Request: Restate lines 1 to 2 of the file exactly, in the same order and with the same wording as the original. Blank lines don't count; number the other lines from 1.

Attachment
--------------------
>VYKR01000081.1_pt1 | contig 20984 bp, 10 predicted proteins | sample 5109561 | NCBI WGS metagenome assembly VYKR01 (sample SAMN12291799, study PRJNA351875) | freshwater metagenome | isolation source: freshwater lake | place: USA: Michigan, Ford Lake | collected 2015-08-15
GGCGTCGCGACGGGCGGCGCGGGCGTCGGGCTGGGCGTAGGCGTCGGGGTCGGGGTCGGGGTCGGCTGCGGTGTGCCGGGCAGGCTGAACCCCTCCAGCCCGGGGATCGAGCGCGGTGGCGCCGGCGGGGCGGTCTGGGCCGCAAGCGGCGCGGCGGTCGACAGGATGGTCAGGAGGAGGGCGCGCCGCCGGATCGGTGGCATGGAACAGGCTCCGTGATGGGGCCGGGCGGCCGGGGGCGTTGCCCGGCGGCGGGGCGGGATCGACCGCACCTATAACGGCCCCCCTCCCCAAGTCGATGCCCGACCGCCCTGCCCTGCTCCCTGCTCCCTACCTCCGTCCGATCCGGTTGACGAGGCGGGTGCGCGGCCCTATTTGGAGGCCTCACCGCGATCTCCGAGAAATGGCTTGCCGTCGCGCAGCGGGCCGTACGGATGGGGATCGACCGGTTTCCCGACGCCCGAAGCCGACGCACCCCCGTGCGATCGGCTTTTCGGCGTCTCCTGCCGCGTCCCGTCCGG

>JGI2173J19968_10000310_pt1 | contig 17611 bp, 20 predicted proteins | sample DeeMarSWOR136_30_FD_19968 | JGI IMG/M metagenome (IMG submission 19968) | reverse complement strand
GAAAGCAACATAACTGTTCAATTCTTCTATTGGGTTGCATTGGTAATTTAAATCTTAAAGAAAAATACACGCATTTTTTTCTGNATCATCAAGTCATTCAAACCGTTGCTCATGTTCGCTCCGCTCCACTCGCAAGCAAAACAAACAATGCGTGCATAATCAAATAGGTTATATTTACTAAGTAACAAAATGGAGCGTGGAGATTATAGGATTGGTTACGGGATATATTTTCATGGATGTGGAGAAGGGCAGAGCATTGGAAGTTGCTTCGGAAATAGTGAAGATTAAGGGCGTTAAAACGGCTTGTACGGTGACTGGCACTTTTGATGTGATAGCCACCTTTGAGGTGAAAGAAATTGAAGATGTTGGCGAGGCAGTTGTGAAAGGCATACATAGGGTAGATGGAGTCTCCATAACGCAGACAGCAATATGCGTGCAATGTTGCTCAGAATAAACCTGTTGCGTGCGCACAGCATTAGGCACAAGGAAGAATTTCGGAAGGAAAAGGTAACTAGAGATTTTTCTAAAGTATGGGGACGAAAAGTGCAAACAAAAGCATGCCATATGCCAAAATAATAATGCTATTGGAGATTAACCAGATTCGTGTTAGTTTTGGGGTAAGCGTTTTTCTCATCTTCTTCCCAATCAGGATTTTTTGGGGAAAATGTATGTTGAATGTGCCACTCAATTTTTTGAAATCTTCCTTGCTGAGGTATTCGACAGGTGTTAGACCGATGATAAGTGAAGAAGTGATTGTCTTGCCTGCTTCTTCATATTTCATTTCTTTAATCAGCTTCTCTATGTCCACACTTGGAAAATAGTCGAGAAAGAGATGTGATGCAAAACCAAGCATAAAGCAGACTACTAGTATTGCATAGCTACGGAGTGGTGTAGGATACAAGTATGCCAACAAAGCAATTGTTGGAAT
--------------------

>VYKR01000081.1_pt1 | contig 20984 bp, 10 predicted proteins | sample 5109561 | NCBI WGS metagenome assembly VYKR01 (sample SAMN12291799, study PRJNA351875) | freshwater metagenome | isolation source: freshwater lake | place: USA: Michigan, Ford Lake | collected 2015-08-15
GGCGTCGCGACGGGCGGCGCGGGCGTCGGGCTGGGCGTAGGCGTCGGGGTCGGGGTCGGGGTCGGCTGCGGTGTGCCGGGCAGGCTGAACCCCTCCAGCCCGGGGATCGAGCGCGGTGGCGCCGGCGGGGCGGTCTGGGCCGCAAGCGGCGCGGCGGTCGACAGGATGGTCAGGAGGAGGGCGCGCCGCCGGATCGGTGGCATGGAACAGGCTCCGTGATGGGGCCGGGCGGCCGGGGGCGTTGCCCGGCGGCGGGGCGGGATCGACCGCACCTATAACGGCCCCCCTCCCCAAGTCGATGCCCGACCGCCCTGCCCTGCTCCCTGCTCCCTACCTCCGTCCGATCCGGTTGACGAGGCGGGTGCGCGGCCCTATTTGGAGGCCTCACCGCGATCTCCGAGAAATGGCTTGCCGTCGCGCAGCGGGCCGTACGGATGGGGATCGACCGGTTTCCCGACGCCCGAAGCCGACGCACCCCCGTGCGATCGGCTTTTCGGCGTCTCCTGCCGCGTCCCGTCCGG